- Mondelez CEO Irene Rosenfeld told "Mad Money" host Jim Cramer that a new, healthier snack offering makes her confident in her company's prospects.
- The CEO said that renovating Mondelez's core portfolio sets the stock up for a breakout.
- Rosenfeld also touched on Donald Trump, industry consolidation, and a new initiative aimed at helping cocoa farmers.
As snacking patterns change around the globe and more people embrace healthy living, Mondelez CEO Irene Rosenfeld sees a promising path for her massive snack distributor.
"We have the most robust health and well-being pipeline in our U.S. franchise that we've ever had," Rosenfeld told "Mad Money" host Jim Cramer on Thursday. "We're doing lots of work in terms of renovating our core portfolio."
Among the new items are belVita protein, a new savory biscuit product called Vea, and GOOD THiNS, which the CEO said will bring in over $100 million this year.
Mondelez's better known brands include snacks such as Nabisco Oreos, Cadbury Eggs, Chips Ahoy, Trident Gum, and Sour Patch Kids.
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But much of what pushes the company ahead is exposure, whether it is in emerging markets — which take up 40 percent of Mondelez's revenue stream — or at home in the United States.
"There's a lot of leverage in these brands, and we are taking every action we can to shift our spending from traditional media into digital," Rosenfeld said. "It's going to be about 30 percent of our spending by next year, and [for] markets like here in the U.S., it's about 50 percent."
With 14 million fans on Facebook, a place in the top 5 food brands and a loyal following, Mondelez seems to playing the digital game right.
And health food is still not the be-all, end-all when it comes to Mondelez, Rosenfeld told Cramer. A $1.2 trillion category globally, the snacks space draws people of every demographic, making it all the more promising in this CEO's eyes.
"It's growing everywhere. If you look at the demographics of the consumers around the world, you have more women in the workforce, you have people commuting longer distances to work, so they're not eating traditional meals. They're eating snacks. And so we like the margins," Rosenfeld said. "We feel really terrific about our portfolio and we think it is poised to break out."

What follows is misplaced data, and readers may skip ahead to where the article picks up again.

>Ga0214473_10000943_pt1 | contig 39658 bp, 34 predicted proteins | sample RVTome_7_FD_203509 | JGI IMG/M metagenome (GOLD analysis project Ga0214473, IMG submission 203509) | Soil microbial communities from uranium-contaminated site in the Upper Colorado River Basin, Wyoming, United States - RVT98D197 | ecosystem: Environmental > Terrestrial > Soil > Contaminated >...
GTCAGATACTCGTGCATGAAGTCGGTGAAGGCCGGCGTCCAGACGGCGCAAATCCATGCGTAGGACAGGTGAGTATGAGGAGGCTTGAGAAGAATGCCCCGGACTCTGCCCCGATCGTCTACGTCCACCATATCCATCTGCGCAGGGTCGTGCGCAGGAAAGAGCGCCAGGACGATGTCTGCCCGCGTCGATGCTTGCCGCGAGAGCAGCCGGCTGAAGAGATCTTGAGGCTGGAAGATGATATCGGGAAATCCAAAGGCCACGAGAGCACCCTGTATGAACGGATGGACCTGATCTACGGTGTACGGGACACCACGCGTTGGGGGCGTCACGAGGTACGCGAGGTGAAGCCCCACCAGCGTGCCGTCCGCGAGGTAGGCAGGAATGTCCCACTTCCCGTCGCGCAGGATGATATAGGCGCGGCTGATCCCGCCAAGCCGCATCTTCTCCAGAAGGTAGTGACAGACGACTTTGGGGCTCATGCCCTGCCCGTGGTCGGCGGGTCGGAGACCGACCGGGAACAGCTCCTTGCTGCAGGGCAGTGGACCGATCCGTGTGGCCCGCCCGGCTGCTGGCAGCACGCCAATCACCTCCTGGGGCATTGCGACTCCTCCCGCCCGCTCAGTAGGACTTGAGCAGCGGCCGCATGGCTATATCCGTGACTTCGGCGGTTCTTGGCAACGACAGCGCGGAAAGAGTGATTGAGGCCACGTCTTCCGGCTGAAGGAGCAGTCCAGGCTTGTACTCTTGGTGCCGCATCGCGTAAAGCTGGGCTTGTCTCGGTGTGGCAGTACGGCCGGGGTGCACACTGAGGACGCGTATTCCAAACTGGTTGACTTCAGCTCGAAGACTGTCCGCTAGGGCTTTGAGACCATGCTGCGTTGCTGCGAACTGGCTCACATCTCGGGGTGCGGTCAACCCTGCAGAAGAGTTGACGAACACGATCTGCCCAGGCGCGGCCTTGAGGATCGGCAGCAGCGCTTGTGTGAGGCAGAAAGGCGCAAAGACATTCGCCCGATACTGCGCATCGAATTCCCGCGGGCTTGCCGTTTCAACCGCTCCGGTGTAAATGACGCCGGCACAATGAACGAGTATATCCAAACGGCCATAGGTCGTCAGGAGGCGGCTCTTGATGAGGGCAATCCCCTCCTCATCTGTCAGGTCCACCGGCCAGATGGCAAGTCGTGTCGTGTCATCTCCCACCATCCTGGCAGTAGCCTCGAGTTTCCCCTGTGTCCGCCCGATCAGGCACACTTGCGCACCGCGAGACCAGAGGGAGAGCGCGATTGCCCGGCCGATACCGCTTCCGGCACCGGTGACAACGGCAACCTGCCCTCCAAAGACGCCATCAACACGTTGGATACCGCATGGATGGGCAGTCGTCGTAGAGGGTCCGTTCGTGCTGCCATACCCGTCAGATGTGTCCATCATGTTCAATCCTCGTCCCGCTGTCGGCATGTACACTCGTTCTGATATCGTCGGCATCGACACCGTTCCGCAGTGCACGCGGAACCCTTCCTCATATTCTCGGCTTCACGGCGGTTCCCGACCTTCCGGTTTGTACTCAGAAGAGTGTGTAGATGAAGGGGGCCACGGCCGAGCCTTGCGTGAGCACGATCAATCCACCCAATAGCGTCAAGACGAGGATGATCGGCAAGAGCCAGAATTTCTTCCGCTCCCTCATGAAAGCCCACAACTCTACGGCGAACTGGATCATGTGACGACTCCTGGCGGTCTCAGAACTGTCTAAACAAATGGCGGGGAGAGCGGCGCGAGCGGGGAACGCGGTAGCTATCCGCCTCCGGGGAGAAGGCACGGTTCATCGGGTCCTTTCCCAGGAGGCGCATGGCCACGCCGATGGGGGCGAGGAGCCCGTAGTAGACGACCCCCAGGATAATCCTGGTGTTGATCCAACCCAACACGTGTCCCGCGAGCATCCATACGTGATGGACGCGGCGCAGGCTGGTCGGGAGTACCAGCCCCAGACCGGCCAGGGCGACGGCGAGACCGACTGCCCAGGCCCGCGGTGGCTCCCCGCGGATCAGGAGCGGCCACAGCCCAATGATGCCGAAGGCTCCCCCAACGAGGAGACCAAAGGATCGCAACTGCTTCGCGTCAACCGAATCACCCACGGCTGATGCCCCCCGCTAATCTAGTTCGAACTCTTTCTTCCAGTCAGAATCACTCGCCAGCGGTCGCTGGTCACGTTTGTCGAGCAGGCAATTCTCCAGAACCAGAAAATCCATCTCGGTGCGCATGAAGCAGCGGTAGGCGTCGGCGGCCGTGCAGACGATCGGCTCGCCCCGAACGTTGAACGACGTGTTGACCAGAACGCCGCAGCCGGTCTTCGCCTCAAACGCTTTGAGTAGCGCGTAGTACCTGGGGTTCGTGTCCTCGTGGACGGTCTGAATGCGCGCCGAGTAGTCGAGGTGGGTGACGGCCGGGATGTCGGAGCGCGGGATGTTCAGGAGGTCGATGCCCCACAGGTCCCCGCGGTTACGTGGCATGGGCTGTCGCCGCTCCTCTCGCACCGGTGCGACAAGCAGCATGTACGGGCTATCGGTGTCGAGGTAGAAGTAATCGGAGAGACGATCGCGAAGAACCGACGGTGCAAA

The CEO also touched on Mondelez's $400 million "Cocoa Life" initiative, which the world's largest chocolate manufacturer started to help improve the livelihoods of cocoa farmers.
"Many of these are family-owned businesses. Many of them are small, leasehold farms owned by women, and the opportunity to help these farmers earn a more attractive livelihood, to learn how to use modern, state-of-the-art farming methods, all of them is good for them and it's good for us," Rosenfeld said.
And despite a tiff involving then-candidate Donald Trump over the Oreos manufacturer moving some operations to Mexico, Rosenfeld was steadfast about Mondelez remaining a primarily U.S.-based company.
"The fact of the matter is the United States is a major manufacturing and business hub for us. We've got 17,000 employees here in the U.S. We absolutely continue to manufacture all of our products here in the U.S. We just happen to have located four lines in Mexico. But we've invested over $500 million in our manufacturing facilities here in the U.S.," the CEO told Cramer.
Finally, even in light of the Amazon-Whole Foods tie-up, Rosenfeld said she and her colleagues were not worried about Amazon uprooting the world of food retail and causing widespread consolidation among Mondelez and its peers.
"Every time there's an announcement of any transaction, everybody says, 'Oh, that's the beginning of a big wave of consolidation.' I think each company has to think about that for themselves," Rosenfeld said. "We have a fabulous portfolio, we have a fabulous geographic footprint, 40 percent of our sales are in the emerging markets, they are coming back, they will come back even more, and we feel terrific about the supply chain investments we've made."
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